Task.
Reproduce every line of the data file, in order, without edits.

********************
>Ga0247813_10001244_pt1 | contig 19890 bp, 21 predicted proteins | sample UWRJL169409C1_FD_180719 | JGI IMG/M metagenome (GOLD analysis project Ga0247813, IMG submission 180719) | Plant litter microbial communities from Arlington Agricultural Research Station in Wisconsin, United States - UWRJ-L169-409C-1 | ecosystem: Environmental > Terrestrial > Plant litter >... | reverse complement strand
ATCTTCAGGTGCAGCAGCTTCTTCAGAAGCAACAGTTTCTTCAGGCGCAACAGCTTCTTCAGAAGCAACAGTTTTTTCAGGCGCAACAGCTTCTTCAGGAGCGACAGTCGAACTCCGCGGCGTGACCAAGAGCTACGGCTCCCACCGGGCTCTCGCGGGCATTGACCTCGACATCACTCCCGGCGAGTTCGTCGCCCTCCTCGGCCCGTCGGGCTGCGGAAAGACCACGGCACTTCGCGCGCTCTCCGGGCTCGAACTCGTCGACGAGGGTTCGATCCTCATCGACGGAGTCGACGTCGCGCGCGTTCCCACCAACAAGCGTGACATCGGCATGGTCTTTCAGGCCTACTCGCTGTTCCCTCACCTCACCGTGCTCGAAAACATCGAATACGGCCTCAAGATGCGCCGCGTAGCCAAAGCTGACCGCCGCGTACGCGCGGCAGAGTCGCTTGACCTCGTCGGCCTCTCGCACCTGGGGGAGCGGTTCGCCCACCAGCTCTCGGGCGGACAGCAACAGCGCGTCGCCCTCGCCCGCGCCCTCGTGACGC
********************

>Ga0247813_10001244_pt1 | contig 19890 bp, 21 predicted proteins | sample UWRJL169409C1_FD_180719 | JGI IMG/M metagenome (GOLD analysis project Ga0247813, IMG submission 180719) | Plant litter microbial communities from Arlington Agricultural Research Station in Wisconsin, United States - UWRJ-L169-409C-1 | ecosystem: Environmental > Terrestrial > Plant litter >... | reverse complement strand
ATCTTCAGGTGCAGCAGCTTCTTCAGAAGCAACAGTTTCTTCAGGCGCAACAGCTTCTTCAGAAGCAACAGTTTTTTCAGGCGCAACAGCTTCTTCAGGAGCGACAGTCGAACTCCGCGGCGTGACCAAGAGCTACGGCTCCCACCGGGCTCTCGCGGGCATTGACCTCGACATCACTCCCGGCGAGTTCGTCGCCCTCCTCGGCCCGTCGGGCTGCGGAAAGACCACGGCACTTCGCGCGCTCTCCGGGCTCGAACTCGTCGACGAGGGTTCGATCCTCATCGACGGAGTCGACGTCGCGCGCGTTCCCACCAACAAGCGTGACATCGGCATGGTCTTTCAGGCCTACTCGCTGTTCCCTCACCTCACCGTGCTCGAAAACATCGAATACGGCCTCAAGATGCGCCGCGTAGCCAAAGCTGACCGCCGCGTACGCGCGGCAGAGTCGCTTGACCTCGTCGGCCTCTCGCACCTGGGGGAGCGGTTCGCCCACCAGCTCTCGGGCGGACAGCAACAGCGCGTCGCCCTCGCCCGCGCCCTCGTGACGC